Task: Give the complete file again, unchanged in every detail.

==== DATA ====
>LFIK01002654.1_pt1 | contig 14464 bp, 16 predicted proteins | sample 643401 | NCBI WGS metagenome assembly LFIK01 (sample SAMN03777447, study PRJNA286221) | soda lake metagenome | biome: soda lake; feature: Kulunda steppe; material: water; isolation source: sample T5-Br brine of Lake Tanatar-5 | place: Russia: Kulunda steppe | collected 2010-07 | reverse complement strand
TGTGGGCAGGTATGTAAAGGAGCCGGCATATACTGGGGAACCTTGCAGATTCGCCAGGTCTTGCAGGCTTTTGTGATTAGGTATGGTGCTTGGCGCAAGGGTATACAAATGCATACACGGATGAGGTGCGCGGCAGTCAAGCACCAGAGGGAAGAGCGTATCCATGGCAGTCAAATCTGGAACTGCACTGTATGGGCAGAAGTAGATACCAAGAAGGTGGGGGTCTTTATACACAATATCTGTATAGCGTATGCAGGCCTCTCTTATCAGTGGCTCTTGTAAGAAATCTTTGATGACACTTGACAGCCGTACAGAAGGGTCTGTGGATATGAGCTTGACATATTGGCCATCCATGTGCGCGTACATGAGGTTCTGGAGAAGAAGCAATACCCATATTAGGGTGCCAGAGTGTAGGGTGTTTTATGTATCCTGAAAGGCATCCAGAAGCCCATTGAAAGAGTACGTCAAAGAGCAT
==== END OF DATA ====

>LFIK01002654.1_pt1 | contig 14464 bp, 16 predicted proteins | sample 643401 | NCBI WGS metagenome assembly LFIK01 (sample SAMN03777447, study PRJNA286221) | soda lake metagenome | biome: soda lake; feature: Kulunda steppe; material: water; isolation source: sample T5-Br brine of Lake Tanatar-5 | place: Russia: Kulunda steppe | collected 2010-07 | reverse complement strand
TGTGGGCAGGTATGTAAAGGAGCCGGCATATACTGGGGAACCTTGCAGATTCGCCAGGTCTTGCAGGCTTTTGTGATTAGGTATGGTGCTTGGCGCAAGGGTATACAAATGCATACACGGATGAGGTGCGCGGCAGTCAAGCACCAGAGGGAAGAGCGTATCCATGGCAGTCAAATCTGGAACTGCACTGTATGGGCAGAAGTAGATACCAAGAAGGTGGGGGTCTTTATACACAATATCTGTATAGCGTATGCAGGCCTCTCTTATCAGTGGCTCTTGTAAGAAATCTTTGATGACACTTGACAGCCGTACAGAAGGGTCTGTGGATATGAGCTTGACATATTGGCCATCCATGTGCGCGTACATGAGGTTCTGGAGAAGAAGCAATACCCATATTAGGGTGCCAGAGTGTAGGGTGTTTTATGTATCCTGAAAGGCATCCAGAAGCCCATTGAAAGAGTACGTCAAAGAGCAT